New Buyer Friendly Laws on Condominiums
This past year major revisions to the Laws on Condominiums in Thailand have been enacted that are sure to pique the interest of all who may contemplate purchasing a Condominium Unit in the Land of Smiles. The highly anticipated and newly released Condominium Act, B.E. 2522, effective since last July, 2008, has proven to be a bonanza for Condominium purchasers providing consumer protections unseen prior to the passage of the new Act.
Although most developers in Phuket are fair and honest, gone are the days whereby a Condominium developer could entice a person to purchase a Condominium unit through the unsavory use of misleading sales brochures and pictures. Under the new laws, all advertising materials, brochures and pictures, used by a developer as part of its sales practice shall be considered as part of the signed sales contract, and the representations made in the brochures, pictures, etc. must not misrepresent the Condominium premises and unit being sold. If the developer fails to deliver as advertised, he may be liable for damages in a court of law.
Condominium sales contracts are now standardized in a buyer friendly fashion. Until now, some developers incorporated onerous conditions and terms into their sales contracts. In the past, buyers unaware of unscrupulous developers entered into agreements to purchase Condominium units that compromised their interests. However, under the new laws, all sales and purchase contracts are standardized and contain many buyer friendly provisions as a measure of consumer protection. Any provisions in a Condominium unit sales agreement that is not in compliance with the new standardized agreement and that is to the disadvantage of the buyer shall be null and void.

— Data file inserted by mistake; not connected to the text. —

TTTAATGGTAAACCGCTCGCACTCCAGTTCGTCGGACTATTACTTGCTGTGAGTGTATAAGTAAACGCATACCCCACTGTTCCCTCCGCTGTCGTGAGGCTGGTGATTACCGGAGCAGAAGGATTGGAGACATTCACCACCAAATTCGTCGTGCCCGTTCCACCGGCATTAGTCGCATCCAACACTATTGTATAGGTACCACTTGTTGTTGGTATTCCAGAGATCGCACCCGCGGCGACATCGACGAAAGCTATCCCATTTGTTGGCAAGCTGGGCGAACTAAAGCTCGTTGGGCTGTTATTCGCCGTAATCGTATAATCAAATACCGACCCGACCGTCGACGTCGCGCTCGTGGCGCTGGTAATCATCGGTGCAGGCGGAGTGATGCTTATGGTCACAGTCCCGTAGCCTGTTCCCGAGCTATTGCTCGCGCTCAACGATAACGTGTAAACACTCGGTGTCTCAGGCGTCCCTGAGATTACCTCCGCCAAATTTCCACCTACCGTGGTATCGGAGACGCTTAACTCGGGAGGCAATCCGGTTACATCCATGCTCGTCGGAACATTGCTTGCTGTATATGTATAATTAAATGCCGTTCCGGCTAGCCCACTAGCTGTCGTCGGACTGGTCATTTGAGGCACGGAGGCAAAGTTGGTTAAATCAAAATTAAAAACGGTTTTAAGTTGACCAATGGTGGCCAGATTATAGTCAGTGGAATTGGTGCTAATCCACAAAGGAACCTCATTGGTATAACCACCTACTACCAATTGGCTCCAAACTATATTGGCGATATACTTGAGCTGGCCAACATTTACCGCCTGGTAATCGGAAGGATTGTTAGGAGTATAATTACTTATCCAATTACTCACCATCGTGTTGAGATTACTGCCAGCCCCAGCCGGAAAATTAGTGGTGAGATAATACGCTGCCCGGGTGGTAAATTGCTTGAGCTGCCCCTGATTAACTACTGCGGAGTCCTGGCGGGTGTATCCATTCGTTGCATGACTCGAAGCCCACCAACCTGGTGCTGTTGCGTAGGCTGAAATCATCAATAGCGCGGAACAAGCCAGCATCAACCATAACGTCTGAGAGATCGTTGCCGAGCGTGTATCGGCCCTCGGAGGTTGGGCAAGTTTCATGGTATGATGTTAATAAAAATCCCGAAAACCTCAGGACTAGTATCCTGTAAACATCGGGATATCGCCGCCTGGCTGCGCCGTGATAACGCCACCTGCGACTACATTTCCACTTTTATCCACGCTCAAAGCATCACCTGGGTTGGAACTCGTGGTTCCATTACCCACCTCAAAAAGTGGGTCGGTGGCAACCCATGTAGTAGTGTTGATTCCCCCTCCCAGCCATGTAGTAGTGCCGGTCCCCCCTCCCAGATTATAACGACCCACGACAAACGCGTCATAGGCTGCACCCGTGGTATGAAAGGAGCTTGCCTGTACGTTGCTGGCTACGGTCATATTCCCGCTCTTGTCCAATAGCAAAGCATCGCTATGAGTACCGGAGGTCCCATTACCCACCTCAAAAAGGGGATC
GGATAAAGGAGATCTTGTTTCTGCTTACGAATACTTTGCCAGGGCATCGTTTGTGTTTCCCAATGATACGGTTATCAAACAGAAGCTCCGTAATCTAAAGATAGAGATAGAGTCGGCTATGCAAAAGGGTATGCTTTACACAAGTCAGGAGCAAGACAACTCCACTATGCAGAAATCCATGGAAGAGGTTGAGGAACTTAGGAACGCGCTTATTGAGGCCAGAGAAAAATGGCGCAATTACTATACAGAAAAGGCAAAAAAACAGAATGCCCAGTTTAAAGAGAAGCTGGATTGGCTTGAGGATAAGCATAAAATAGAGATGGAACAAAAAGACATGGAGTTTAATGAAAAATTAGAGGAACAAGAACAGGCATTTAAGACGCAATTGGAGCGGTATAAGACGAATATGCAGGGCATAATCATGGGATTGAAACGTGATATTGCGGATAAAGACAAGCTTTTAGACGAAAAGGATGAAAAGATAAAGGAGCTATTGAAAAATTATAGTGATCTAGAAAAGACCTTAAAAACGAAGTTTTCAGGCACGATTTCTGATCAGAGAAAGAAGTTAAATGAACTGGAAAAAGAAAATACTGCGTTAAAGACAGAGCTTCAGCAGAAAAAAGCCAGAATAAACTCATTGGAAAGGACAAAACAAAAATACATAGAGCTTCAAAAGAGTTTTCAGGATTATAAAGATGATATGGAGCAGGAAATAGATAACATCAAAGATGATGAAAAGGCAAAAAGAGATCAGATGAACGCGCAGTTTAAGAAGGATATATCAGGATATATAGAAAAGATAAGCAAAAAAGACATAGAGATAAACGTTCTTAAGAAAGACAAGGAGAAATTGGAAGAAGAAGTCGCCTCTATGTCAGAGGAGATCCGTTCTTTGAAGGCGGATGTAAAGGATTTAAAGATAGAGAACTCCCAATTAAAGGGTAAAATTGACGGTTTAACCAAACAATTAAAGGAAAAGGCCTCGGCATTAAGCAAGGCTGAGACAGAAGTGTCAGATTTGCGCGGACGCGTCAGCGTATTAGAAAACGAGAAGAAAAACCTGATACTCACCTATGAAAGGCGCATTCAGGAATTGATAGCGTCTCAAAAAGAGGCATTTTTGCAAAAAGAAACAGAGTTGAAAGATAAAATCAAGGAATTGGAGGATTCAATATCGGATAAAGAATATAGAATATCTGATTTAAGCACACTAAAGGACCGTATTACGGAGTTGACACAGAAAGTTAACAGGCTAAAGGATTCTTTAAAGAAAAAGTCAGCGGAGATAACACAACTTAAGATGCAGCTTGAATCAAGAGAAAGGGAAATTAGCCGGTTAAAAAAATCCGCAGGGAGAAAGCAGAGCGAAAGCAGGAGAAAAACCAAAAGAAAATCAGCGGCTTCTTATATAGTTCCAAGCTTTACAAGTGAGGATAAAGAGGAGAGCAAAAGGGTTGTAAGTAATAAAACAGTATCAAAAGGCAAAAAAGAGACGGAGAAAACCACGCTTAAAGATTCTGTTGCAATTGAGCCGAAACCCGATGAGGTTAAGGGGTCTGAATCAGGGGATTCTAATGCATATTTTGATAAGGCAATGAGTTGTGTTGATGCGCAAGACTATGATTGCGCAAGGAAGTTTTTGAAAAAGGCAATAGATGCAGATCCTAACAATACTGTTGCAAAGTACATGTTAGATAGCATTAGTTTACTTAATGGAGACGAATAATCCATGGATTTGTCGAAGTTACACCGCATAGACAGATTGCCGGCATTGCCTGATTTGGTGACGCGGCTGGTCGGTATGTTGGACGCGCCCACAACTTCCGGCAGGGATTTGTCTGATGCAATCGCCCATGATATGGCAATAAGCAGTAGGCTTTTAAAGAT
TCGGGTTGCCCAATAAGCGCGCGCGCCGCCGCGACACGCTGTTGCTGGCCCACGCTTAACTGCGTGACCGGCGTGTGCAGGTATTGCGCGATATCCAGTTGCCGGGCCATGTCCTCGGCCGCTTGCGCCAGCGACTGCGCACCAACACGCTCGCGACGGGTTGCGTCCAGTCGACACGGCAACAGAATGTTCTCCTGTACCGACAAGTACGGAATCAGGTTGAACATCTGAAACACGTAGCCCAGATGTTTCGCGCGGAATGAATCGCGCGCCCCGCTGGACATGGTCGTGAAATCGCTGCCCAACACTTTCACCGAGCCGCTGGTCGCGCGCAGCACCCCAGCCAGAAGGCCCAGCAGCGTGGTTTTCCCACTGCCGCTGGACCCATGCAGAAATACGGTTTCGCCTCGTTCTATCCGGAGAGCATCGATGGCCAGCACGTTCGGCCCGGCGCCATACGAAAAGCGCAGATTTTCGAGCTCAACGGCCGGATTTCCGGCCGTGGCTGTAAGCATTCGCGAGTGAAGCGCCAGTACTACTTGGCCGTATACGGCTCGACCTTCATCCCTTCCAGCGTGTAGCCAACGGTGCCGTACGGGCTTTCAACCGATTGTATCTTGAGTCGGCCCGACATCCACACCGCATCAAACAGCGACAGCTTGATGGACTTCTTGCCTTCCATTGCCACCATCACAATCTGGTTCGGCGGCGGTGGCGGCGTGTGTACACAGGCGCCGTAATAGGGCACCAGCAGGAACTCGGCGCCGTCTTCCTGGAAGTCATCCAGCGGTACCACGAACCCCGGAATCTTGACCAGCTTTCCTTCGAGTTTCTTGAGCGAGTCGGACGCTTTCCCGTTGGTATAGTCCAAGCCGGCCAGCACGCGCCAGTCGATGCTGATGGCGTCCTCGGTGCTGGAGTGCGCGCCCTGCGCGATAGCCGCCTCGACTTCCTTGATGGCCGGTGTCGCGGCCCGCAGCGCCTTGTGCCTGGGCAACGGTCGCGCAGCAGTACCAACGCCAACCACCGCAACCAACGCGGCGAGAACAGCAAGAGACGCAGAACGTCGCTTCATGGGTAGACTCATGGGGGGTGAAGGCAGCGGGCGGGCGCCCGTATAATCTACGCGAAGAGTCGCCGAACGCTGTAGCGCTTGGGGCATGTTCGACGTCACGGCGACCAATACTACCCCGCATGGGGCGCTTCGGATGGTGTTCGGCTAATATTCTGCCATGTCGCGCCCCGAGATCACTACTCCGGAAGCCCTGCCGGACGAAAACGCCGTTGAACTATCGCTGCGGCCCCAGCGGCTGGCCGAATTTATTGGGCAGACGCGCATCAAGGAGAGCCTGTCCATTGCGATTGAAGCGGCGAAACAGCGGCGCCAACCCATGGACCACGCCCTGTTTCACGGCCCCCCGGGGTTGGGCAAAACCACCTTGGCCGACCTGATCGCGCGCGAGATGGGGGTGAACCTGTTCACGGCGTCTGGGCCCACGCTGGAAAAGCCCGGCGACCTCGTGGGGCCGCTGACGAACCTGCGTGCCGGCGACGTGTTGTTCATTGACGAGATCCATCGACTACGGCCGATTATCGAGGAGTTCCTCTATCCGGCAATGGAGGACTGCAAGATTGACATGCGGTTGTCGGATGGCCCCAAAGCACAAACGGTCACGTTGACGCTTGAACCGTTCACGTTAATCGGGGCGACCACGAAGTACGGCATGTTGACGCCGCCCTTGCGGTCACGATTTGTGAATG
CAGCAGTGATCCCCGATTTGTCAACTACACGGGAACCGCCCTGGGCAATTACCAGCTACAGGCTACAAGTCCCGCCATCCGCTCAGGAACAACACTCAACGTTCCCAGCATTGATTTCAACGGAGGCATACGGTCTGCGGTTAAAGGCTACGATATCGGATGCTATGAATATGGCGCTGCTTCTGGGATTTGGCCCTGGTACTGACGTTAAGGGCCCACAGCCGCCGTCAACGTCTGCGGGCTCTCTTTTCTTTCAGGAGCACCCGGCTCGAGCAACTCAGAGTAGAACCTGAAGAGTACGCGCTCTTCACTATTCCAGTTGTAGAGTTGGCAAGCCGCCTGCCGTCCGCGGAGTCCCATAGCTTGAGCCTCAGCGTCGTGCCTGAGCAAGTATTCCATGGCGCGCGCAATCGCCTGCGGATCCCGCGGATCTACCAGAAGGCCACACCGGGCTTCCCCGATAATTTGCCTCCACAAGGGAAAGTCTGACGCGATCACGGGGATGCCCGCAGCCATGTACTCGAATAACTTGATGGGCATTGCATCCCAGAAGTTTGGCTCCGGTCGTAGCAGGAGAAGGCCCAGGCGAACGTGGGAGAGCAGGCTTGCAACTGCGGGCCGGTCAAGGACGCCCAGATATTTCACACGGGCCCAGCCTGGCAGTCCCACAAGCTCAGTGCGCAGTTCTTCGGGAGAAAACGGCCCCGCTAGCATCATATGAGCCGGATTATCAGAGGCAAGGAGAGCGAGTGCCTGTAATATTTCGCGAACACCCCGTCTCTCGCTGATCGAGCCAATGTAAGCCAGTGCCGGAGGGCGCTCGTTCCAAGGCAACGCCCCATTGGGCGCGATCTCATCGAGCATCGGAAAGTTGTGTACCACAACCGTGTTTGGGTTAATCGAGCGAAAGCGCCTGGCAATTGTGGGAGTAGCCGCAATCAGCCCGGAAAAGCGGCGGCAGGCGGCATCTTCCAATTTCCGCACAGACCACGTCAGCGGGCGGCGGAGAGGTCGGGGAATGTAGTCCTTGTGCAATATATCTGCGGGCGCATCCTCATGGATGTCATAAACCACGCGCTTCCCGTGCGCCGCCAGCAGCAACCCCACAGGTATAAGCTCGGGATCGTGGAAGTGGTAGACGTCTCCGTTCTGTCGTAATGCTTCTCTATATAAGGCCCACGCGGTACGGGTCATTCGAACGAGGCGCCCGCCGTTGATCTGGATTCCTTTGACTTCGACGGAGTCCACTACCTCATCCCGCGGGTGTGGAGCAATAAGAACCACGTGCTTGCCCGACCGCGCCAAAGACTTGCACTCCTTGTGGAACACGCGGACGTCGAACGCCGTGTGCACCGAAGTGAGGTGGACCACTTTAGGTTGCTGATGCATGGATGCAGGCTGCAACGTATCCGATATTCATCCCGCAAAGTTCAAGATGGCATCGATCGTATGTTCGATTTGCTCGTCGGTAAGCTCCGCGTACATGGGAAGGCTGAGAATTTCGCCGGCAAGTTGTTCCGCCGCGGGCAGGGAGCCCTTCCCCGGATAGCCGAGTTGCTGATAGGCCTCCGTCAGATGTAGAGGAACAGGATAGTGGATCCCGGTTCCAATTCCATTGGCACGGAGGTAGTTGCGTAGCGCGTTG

Among the chief consumer protections that appear in the new standardized contract are provisions relating to seller termination of contract due to breach by the buyer. In the past, it has been the practice of some developers to include unconscionable termination and forfeiture provisions in the event a condo buyer failed to remit payment pursuant to his purchase contract. Typically, these provisions called for termination of the contract by the developer, and forfeiture by the buyer of all payments made to the developer to date in the event the buyer missed any payment for any reason. Such draconian forfeiture provisions, which are nothing more than confiscation clauses pure and simple, are no longer allowed under the new law. Under the standardized contracts, in the event of buyer default, a buyer’s liability is capped not to exceed 10 percent of the contract purchase price. Additionally, the law imposes civil and possible criminal penalties against developers who run afoul of the mandates of the new laws.
Other notable changes to the law are provisions that allow a Condo unit contract purchaser the right to assign his contract to a third party without penalty, and provisions that require the developer and the buyer to equally share the expense of registration of the Condominium unit, and much more. The new laws on Condominiums offer much consumer protection to those inclined to sign on the line that is dotted.
This article is written by Philip M. Jacobson J.D., Consultant of the Phuket based law firm International Law Office Patong Beach Co., Ltd.
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